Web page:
Although infidelity is one of the leading causes of divorce in the United States, you may be surprised to learn that it is not relevant to Colorado courts in a divorce. Colorado is what is referred to as a “no fault” divorce state – i.e., you merely need to prove that your marriage is “irretrievably broken” in order to be granted a divorce. This is the only element that needs to be named in the petition for dissolution. Adulterous acts by one spouse are never considered as grounds for a Colorado divorce. In fact, the judge will not even allow you to admit evidence of adultery in the courtroom, unless it somehow applies to another part of your divorce case.
Although infidelity is not relevant to the divorce itself, such acts may be important considerations in several other divorce-related issues, such as child custody and the division of marital property. With respect to child custody, for instance, one parent may seek to raise questions about the cheating parent’s moral values. While infidelity may not directly prejudice arrangements of child custody in every case, courts may be concerned about how the infidelity affects the children, and a cheating parent may face some difficulty in obtaining custody of the children if he or she is repeatedly unfaithful in such a way as to cause an inconsistent, unhealthy environment for the children. If there is a direct correlation between the infidelity and harm to the children, the same will be relevant.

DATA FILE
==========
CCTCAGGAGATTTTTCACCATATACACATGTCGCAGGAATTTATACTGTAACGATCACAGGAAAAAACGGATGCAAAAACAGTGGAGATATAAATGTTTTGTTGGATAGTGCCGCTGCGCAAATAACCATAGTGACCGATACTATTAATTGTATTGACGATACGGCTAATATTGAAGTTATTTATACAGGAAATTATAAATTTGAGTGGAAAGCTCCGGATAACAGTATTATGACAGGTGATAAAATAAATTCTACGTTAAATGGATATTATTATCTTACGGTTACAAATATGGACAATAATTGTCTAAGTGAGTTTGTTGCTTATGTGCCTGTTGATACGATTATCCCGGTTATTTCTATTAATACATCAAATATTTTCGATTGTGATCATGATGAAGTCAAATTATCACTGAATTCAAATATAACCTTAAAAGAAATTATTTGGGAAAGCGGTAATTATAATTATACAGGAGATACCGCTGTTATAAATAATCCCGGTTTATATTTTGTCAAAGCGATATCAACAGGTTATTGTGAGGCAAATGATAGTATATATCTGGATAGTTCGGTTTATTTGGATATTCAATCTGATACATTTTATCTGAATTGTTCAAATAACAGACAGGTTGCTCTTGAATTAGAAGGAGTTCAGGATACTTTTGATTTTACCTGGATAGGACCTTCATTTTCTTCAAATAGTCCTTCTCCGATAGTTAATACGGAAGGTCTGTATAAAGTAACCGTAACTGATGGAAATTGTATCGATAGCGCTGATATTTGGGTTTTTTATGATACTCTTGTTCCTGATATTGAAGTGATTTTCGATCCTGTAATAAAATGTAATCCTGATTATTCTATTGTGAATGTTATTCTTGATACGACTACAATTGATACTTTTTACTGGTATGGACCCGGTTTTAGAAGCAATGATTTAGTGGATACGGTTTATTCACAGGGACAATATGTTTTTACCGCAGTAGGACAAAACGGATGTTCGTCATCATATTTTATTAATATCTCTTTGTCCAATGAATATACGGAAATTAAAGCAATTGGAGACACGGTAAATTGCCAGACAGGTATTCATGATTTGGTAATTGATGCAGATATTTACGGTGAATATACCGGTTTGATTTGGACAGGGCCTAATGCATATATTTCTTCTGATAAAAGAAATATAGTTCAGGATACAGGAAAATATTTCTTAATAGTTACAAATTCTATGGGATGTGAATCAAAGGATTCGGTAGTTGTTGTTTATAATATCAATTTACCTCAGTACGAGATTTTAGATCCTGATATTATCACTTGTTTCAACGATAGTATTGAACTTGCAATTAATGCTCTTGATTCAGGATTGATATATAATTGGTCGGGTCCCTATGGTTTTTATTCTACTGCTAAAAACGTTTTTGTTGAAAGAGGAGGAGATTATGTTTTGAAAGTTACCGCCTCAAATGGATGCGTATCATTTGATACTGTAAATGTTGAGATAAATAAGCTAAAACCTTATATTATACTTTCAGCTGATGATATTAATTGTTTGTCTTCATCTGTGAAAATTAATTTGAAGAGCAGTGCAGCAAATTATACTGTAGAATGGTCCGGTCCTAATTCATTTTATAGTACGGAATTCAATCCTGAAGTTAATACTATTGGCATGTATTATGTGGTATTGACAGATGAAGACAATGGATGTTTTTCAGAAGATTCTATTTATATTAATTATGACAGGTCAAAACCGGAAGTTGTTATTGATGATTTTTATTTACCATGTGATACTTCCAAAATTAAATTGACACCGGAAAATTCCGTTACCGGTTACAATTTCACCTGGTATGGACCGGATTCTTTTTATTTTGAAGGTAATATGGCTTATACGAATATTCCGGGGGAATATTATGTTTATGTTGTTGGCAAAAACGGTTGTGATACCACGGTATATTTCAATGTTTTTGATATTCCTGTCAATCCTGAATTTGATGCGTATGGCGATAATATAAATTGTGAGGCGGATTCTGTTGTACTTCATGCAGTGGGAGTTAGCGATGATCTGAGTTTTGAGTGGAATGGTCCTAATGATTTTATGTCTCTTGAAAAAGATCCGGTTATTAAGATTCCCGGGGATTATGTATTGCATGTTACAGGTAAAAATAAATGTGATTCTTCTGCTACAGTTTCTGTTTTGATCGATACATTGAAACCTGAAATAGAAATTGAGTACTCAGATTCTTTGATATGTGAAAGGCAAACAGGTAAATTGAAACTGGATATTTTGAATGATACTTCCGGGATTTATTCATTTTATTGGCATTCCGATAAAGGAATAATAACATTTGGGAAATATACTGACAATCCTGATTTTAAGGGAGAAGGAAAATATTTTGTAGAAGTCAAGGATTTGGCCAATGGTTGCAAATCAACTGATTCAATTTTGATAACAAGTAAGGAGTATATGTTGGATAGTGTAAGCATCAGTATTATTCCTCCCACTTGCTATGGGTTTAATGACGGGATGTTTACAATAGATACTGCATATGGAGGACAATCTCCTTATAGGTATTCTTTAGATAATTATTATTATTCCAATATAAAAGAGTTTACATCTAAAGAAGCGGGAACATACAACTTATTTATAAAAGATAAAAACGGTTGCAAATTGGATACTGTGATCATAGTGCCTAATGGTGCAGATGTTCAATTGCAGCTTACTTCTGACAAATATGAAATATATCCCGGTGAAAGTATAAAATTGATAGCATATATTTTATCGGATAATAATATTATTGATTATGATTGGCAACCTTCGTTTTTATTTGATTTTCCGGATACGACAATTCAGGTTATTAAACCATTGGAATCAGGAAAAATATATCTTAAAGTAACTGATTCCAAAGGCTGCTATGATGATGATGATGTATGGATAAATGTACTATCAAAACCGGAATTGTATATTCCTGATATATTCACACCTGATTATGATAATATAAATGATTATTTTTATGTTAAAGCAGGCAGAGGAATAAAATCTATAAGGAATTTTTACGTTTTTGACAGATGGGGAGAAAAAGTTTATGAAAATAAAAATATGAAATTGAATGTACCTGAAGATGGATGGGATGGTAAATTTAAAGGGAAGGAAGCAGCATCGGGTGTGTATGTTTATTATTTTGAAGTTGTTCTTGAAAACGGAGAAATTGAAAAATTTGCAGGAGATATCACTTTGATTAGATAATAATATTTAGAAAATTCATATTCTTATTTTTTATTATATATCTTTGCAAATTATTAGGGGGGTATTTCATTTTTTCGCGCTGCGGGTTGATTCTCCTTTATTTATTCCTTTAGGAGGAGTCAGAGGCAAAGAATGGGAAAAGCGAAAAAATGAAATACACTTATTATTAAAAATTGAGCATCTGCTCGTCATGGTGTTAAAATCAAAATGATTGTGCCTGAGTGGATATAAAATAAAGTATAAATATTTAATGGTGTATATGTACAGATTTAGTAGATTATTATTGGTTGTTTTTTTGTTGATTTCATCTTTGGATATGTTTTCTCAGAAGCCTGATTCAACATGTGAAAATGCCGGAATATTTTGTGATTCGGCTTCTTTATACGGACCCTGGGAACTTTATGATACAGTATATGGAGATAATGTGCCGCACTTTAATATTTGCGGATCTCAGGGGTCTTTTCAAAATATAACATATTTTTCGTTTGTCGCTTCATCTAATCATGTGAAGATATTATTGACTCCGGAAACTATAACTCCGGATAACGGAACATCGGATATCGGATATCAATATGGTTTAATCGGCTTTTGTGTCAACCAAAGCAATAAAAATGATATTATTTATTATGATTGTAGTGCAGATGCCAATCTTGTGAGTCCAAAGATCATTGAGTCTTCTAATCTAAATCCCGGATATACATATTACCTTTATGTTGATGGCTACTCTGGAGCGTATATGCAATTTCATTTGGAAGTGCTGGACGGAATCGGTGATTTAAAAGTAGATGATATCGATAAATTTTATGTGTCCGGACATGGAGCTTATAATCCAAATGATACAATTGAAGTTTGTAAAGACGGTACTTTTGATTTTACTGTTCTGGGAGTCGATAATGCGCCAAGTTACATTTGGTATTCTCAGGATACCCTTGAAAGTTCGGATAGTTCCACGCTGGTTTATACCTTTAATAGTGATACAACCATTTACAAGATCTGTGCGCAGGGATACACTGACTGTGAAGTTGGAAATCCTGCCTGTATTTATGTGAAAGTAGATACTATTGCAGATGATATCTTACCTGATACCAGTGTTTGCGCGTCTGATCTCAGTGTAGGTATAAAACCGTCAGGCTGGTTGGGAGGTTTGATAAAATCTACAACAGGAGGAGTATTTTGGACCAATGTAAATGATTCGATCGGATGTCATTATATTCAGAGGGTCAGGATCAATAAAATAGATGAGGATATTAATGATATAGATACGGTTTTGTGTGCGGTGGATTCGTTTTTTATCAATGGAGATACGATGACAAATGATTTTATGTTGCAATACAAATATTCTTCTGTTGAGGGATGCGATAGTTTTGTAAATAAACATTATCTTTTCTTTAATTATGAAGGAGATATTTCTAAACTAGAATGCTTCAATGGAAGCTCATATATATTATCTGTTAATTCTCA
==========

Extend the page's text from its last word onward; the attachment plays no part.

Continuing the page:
Additionally, although marital property is generally split 50/50 upon divorce given that Colorado is an “equitable distribution” state, the faithful spouse may seek to prove that the unfaithful spouse engaged in marital waste by spending money on gifts, trips, and other expenses in order to carry out an extramarital affair. Ultimately, this may influence the Court’s decision as to the equitable distribution of assets, for instance, such that the faithful spouse will be awarded a larger share than otherwise.
Please contact the Domestic Team at Feldmann Nagel LLC for all of your family law needs.